Preparing for Our Dying Hour

Death is not something we typically like to talk about, especially our own. Many things in this life are uncertain, but one thing we know for sure - every tick of the clock brings us one moment closer to that day when we will take our last breath and go to be with the Lord. Some of us are closer to that day that others; in our 20’s we tend to feel invincible, and it feels like we have all the time in the world. I’m 46 - kind of right in the middle - but already it feels as though time is slipping away in the blink of an eye and I find myself wishing more and more there were a way to push a “pause” button to slow things down.

One of my best friends is a senior saint who is facing a terminal cancer diagnosis. Over the past 2 years we have talked a lot about life, death, suffering, and our relationship with Jesus. We both have realized our feelings and reactions to the heartache and loss in this life at times do not match up well with the faith we claim to profess. Why, when we’ve supposedly spent our entire lives preparing for the day we go to meet the Lord, is letting go of this life such a hard thing to do?

It’s a good question - so how exactly do we prepare for our dying hour? Randy Alcorn spent some time reflecting on that question recently, and it led him to the words of Anglican bishop J. C. Ryle (1816-1900), who wrote about “preparing for death by living well.” Ryle begins his discussion with this powerful introduction:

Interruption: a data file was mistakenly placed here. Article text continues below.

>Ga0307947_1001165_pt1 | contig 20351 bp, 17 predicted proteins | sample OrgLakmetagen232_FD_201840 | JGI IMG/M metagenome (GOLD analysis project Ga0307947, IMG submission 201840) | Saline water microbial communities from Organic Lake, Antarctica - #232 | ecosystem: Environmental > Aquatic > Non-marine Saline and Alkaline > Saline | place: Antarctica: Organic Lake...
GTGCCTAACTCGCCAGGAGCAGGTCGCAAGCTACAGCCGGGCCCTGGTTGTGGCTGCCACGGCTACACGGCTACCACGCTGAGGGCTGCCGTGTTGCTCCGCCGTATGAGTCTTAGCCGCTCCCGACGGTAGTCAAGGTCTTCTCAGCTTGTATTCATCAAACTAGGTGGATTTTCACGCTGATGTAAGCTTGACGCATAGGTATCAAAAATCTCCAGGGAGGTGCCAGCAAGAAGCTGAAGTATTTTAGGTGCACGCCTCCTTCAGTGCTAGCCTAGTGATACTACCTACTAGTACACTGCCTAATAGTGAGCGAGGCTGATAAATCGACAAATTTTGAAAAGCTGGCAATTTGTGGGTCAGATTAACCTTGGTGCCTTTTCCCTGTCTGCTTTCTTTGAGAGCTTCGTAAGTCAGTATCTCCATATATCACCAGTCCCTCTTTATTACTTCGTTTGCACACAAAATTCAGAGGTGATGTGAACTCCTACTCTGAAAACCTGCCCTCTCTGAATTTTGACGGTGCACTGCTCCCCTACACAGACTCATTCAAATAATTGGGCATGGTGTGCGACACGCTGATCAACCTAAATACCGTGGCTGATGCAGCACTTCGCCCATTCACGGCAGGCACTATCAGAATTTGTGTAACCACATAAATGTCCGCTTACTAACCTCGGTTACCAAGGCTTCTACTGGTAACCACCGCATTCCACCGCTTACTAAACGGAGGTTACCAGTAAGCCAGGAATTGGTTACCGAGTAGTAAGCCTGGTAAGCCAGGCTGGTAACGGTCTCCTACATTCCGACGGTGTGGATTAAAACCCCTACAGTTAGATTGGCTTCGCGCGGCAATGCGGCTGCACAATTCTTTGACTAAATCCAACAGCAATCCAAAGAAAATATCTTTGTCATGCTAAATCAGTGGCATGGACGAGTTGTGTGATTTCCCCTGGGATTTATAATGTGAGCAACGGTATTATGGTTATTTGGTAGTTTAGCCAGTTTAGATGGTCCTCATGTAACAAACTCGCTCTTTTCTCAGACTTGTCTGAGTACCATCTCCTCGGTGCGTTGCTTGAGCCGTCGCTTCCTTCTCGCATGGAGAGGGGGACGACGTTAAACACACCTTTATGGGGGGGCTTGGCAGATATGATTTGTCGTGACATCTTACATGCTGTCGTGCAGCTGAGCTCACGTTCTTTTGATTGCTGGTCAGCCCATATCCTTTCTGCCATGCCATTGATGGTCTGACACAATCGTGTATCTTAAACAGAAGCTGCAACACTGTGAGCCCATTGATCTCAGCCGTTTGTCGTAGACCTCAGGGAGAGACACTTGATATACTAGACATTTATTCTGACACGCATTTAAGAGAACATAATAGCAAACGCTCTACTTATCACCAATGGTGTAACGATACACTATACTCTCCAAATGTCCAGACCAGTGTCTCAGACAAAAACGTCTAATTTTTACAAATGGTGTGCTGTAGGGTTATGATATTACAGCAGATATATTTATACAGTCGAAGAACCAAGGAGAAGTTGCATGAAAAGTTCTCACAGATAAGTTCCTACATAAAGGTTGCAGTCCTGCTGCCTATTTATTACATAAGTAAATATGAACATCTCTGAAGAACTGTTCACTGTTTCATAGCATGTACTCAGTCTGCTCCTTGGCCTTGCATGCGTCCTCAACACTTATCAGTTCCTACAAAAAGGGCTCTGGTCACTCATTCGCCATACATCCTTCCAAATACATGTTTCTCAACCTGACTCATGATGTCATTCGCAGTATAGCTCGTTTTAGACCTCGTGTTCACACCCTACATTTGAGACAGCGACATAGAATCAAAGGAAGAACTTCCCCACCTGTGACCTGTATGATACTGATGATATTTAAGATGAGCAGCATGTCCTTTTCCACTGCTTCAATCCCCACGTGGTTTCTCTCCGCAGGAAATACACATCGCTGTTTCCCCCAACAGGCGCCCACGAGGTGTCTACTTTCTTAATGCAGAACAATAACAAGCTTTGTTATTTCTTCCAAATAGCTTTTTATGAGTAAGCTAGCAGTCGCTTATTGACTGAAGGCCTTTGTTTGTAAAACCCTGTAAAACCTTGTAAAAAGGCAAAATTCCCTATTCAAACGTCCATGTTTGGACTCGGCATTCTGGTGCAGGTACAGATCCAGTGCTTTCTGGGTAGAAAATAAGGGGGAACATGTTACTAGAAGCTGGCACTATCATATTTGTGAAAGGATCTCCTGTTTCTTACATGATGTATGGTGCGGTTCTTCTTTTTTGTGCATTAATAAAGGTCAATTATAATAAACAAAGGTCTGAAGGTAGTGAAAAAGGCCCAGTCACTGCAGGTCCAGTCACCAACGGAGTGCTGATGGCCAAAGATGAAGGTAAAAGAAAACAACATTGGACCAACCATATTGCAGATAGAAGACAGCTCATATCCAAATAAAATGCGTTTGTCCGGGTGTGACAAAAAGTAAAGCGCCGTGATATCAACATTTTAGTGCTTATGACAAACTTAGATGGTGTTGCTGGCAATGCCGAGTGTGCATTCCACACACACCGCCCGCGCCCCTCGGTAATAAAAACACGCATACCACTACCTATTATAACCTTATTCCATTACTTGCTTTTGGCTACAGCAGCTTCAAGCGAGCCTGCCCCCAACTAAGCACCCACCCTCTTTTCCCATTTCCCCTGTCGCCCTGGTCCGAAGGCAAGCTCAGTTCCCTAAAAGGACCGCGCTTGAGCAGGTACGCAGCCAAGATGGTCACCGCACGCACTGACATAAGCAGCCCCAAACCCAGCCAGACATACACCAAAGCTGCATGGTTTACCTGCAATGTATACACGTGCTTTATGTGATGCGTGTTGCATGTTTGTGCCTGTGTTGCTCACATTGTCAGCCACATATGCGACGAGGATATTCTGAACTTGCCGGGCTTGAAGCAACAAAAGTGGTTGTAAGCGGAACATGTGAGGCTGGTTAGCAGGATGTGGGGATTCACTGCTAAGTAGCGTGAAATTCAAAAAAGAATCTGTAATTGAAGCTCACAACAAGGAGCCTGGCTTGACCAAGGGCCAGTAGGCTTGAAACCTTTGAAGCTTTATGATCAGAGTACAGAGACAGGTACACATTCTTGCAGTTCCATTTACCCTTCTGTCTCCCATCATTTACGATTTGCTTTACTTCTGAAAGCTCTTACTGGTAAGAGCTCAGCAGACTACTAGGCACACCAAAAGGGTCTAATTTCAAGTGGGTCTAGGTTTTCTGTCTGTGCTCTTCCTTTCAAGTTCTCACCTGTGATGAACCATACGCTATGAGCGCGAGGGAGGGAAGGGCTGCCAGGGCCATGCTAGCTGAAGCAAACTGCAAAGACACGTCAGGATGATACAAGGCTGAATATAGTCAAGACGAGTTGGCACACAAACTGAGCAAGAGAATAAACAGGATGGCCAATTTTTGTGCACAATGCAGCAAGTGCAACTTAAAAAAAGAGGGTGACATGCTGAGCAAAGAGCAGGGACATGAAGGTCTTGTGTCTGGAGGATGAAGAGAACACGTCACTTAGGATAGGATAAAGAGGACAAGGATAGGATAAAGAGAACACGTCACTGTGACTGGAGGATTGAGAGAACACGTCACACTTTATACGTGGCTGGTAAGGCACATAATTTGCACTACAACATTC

The day may come when after a long fight with disease, we shall feel that medicine can do no more, and that nothing remains but to die. Friends will be standing by, unable to help us. Hearing, eyesight, even the power of praying, will be fast failing us. The world and its shadows will be melting beneath our feet. Eternity, with its realities, will be looming large before our minds.

He then asks some very important questions. Where will we find support in our last hours? What will enable us to experience the truth of Psalm 23:4 where we “fear no evil?” The answer - Jesus. “Nothing, nothing can do it but close communion with Christ. Christ dwelling in our hearts by faith—Christ putting His right arm under our heads—Christ felt to be sitting by our side—Christ can alone give us the complete victory in the last struggle.

That’s the nuts and bolts of it all; the rest of Ryle’s words are worth reading (you can check them out on Randy’s blog here). I don’t know about you, but I want to be ready on that day. Papa Ten Boom once told little Corrie Ten Boom that when we are ready to die, our heavenly Father provides what we need at that moment, just like buying a ticket right before boarding a train. The closer we are to Jesus, the more prepared we’ll be, because ultimately he is the one thing we long for most in this life.

I have to be honest - the thought of death and dying has always scared me (and still does to this day). I can only think of one way to face this fear - more and more of Jesus. I heard the song “Give me Jesus” by Fernando Ortega yesterday, and I had to stop and just let the words of the last verse soak in to my anxious soul:

And when I come to die

Oh, and when I come to die

And when I come to die, give me Jesus

Give me Jesus

Give me Jesus

You can have all this world

You can have all this world

You can have all this world

But give me Jesus

You can have all this world - but give me Jesus. THAT is how we prepare for our dying hour.